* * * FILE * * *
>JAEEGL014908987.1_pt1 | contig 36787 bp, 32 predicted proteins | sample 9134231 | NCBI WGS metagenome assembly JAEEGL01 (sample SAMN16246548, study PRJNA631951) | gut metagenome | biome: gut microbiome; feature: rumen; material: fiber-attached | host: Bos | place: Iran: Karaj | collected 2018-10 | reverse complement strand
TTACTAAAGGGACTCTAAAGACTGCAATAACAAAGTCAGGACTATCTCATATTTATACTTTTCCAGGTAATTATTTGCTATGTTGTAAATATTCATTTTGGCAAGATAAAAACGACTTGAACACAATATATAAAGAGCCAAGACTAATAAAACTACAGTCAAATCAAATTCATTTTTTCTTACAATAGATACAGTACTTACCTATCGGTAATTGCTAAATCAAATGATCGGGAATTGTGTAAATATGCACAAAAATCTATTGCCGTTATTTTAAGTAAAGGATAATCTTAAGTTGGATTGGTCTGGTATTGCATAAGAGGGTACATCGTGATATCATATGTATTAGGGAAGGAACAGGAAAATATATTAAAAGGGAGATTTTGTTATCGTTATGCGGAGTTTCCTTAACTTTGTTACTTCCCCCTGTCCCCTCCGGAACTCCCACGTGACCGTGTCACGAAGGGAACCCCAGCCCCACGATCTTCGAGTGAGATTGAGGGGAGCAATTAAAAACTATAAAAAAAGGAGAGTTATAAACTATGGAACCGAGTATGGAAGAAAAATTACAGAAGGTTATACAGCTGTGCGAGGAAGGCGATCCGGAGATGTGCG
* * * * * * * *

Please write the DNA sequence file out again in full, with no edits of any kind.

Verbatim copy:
>JAEEGL014908987.1_pt1 | contig 36787 bp, 32 predicted proteins | sample 9134231 | NCBI WGS metagenome assembly JAEEGL01 (sample SAMN16246548, study PRJNA631951) | gut metagenome | biome: gut microbiome; feature: rumen; material: fiber-attached | host: Bos | place: Iran: Karaj | collected 2018-10 | reverse complement strand
TTACTAAAGGGACTCTAAAGACTGCAATAACAAAGTCAGGACTATCTCATATTTATACTTTTCCAGGTAATTATTTGCTATGTTGTAAATATTCATTTTGGCAAGATAAAAACGACTTGAACACAATATATAAAGAGCCAAGACTAATAAAACTACAGTCAAATCAAATTCATTTTTTCTTACAATAGATACAGTACTTACCTATCGGTAATTGCTAAATCAAATGATCGGGAATTGTGTAAATATGCACAAAAATCTATTGCCGTTATTTTAAGTAAAGGATAATCTTAAGTTGGATTGGTCTGGTATTGCATAAGAGGGTACATCGTGATATCATATGTATTAGGGAAGGAACAGGAAAATATATTAAAAGGGAGATTTTGTTATCGTTATGCGGAGTTTCCTTAACTTTGTTACTTCCCCCTGTCCCCTCCGGAACTCCCACGTGACCGTGTCACGAAGGGAACCCCAGCCCCACGATCTTCGAGTGAGATTGAGGGGAGCAATTAAAAACTATAAAAAAAGGAGAGTTATAAACTATGGAACCGAGTATGGAAGAAAAATTACAGAAGGTTATACAGCTGTGCGAGGAAGGCGATCCGGAGATGTGCG